The bill also provides that adult schools will have to spend the money they receive on certain adult education programs in the following proportions:

Sixty-five percent on the “core areas”:  Adult Basic Education, Adult Secondary Education, High School Diploma, English as a Second Language and Career Technical education;

Ten percent on equipment and support services for Career Technical Education;

Twenty-five percent on other types of adult school programs,as long as they have “defined student outcomes”.

The bill also states that districts “are encouraged” to work toward targeted measurable student outcomes, such as increasing the number of students who earn a high school diploma or General Educational Development (GED) equivalent, increasing the number of students who go on to higher education, increasing the number of students who become employable or get jobs or promotions, and increasing the number of students who take Citizenship classes or qualify for the military.

Finally, the bill states that it is the intent of the legislature that school districts and county offices of education report attendance using the Standardized Account Code Structure reporting process beginning in the 2011-2012 school year, and that the Department of Education develop a tracking system and data collection system to assess the outcomes of adult education programs.

Some Questions about AB 189

1. Why does a bill to protect some funding for adult education also legalize fees for English as a Second Language, Citizenship and Adult Basic Education classes?   There is no necessary connection between the two things, and if adult schools once again have a secure funding stream, they will have less need to charge for these classes.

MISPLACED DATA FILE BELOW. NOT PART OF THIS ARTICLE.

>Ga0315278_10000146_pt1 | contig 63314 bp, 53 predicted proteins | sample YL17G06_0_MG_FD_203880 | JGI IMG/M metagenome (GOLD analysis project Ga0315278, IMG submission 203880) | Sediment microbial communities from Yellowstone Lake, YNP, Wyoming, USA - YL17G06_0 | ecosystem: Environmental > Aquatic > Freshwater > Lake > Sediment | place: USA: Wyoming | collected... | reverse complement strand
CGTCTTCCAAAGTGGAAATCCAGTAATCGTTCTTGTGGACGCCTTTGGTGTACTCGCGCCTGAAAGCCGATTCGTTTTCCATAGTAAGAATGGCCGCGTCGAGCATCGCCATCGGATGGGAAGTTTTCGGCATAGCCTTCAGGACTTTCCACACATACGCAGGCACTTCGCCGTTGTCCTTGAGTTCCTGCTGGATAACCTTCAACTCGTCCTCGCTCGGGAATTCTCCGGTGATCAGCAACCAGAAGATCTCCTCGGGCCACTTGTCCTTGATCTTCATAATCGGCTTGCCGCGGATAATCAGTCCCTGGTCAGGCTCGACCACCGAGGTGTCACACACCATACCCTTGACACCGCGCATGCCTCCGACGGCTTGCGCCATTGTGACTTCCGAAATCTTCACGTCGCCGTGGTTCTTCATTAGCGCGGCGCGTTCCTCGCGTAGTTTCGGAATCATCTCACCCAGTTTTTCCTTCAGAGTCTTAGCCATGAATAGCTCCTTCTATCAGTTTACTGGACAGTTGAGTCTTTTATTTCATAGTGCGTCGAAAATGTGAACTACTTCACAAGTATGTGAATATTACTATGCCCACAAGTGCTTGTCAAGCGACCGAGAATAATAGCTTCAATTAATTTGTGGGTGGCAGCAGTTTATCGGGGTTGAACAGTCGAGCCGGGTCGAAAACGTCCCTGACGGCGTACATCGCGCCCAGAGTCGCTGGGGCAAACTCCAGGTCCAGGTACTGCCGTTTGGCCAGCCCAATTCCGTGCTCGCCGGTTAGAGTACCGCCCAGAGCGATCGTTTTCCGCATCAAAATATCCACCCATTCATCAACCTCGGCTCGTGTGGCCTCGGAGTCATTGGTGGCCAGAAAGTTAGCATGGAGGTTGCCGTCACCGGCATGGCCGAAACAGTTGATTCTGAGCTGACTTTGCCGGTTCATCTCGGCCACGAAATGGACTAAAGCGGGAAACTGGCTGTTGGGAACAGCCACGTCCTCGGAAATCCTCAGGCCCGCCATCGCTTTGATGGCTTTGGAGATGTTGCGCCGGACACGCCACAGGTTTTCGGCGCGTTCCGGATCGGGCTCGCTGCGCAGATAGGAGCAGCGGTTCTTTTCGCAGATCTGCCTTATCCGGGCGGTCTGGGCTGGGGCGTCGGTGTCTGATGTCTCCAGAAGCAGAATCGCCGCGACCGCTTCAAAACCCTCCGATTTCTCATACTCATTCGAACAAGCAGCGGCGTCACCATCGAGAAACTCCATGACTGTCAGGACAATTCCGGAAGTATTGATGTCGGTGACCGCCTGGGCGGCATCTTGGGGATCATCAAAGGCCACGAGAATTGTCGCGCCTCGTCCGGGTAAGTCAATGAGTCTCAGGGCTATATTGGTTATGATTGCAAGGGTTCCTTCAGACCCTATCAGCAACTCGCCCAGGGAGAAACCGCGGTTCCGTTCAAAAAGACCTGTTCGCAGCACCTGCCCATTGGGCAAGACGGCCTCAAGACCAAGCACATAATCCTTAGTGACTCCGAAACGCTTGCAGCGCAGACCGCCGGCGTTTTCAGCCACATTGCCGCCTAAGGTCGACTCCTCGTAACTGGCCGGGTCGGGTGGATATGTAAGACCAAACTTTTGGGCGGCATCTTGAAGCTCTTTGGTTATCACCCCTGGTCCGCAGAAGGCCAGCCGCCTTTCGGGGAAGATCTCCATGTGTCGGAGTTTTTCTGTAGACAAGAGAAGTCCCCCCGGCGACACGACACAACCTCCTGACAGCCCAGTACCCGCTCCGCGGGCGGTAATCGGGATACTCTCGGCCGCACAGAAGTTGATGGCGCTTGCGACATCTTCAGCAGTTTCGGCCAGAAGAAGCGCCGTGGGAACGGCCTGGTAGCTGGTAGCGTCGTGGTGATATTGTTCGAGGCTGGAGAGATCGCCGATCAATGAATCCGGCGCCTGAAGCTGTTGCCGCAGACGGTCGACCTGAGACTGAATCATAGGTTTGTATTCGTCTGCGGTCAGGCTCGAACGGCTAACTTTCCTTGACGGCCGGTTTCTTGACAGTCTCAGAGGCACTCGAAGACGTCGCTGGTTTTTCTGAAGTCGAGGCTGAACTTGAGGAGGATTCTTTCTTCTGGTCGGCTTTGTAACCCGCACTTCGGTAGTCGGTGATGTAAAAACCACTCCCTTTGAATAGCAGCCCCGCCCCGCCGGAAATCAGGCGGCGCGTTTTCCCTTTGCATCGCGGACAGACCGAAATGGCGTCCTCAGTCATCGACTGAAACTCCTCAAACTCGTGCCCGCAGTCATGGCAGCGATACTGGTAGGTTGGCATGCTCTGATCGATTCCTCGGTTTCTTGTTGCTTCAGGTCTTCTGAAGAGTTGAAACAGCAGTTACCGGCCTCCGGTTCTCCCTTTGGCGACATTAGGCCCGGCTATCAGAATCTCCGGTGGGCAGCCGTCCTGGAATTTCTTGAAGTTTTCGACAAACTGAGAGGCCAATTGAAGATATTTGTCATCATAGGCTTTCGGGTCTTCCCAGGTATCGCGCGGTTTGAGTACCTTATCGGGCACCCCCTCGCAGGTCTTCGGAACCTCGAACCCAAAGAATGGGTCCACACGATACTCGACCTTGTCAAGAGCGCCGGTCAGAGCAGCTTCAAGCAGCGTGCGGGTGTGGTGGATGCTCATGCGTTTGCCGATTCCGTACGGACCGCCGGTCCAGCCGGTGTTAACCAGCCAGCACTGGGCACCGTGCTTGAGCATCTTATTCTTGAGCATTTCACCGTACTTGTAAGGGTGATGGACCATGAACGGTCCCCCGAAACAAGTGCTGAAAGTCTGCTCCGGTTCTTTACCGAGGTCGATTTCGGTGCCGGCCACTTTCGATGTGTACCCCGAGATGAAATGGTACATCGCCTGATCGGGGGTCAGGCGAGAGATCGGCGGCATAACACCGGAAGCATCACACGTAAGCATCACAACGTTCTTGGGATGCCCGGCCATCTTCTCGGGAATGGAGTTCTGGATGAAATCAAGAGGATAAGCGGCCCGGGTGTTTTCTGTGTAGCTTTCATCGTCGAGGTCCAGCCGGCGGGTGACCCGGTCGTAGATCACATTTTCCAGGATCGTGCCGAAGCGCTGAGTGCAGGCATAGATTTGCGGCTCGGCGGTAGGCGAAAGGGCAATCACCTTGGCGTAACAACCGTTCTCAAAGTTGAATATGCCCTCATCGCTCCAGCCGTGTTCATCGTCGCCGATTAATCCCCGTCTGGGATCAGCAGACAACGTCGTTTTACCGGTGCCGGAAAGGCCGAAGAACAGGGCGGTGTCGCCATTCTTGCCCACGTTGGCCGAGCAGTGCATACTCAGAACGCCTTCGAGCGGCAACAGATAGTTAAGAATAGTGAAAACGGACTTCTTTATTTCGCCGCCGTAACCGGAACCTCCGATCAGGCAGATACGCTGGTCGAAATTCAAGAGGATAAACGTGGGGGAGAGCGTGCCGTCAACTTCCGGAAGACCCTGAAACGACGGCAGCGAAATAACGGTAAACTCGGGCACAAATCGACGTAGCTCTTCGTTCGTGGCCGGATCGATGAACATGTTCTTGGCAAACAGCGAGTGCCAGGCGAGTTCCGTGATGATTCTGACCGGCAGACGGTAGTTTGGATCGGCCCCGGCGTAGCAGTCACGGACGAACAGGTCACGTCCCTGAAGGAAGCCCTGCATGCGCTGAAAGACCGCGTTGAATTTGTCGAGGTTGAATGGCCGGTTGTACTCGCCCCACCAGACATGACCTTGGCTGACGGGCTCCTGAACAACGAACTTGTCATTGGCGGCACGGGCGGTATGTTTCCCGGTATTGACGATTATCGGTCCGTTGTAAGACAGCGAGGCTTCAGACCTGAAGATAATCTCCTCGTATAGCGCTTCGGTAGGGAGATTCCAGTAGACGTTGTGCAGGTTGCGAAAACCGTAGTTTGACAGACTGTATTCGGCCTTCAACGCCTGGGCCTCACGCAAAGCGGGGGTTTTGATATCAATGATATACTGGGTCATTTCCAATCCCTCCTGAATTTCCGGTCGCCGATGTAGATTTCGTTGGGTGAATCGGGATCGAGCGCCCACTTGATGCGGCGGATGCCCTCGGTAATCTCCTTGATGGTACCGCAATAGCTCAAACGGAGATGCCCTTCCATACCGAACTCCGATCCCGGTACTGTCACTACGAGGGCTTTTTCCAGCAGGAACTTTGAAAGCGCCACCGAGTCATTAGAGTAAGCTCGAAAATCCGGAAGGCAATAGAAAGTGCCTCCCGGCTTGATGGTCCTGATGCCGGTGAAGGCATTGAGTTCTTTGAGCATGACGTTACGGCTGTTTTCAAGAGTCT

2.  Why does the bill require adult schools apportion their funding by spending certain percentages on selected programs as laid out in the bill?  Were adult schools required to spend their funds in accordance with percentages laid out by law before?  The percentages adult schools spend on various programs now are most likely driven by student demand and need, which varies from one adult school to another.  Imposing the same percentages on adult schools throughout the state seems rigid, and might conceivably serve as a barrier to some adult schools meeting the actual needs of their communities. 

Interestingly, a look at a chart from CalEdFacts, produced by the California Department of Education, indicates that the proportion to be spent on “core programs” as provided by AB 189 is  probably somewhat smaller than what was spent on “core programs” in 2008-2009.  The chart, “Adult Education Learner Distribution by Instructional Program”,  shows that students in the ABE, ESL, Adult Secondary Education, Citizenship and Career Technical Education programs made up 76.8 of adult education students.  AB 189 apportions 65% of funding to this group.  Students in the Adults with Disabilities, Older Adult, and Parent Education programs made up about 19.5 % of adult education students in 2009.  These students fall into the group to whom AB 189 apportions 25% of adult education funds (though other programs could also be funded by this 25% of funds).

The Adult Education Learner Distribution chart is probably a pretty good indicator of how adult education funds were apportioned in 2009, since adult schools funds are generally spent according to the number of students served.


One Response

  1. I truly appreciate this update, the work that went into preparing it, and the actual executing of the information to empower us with the facts as interpreted by COSAS. I, too, am concerned with the restrictions and would like to see apportions determined individually by each department, so it meets the need of the area served.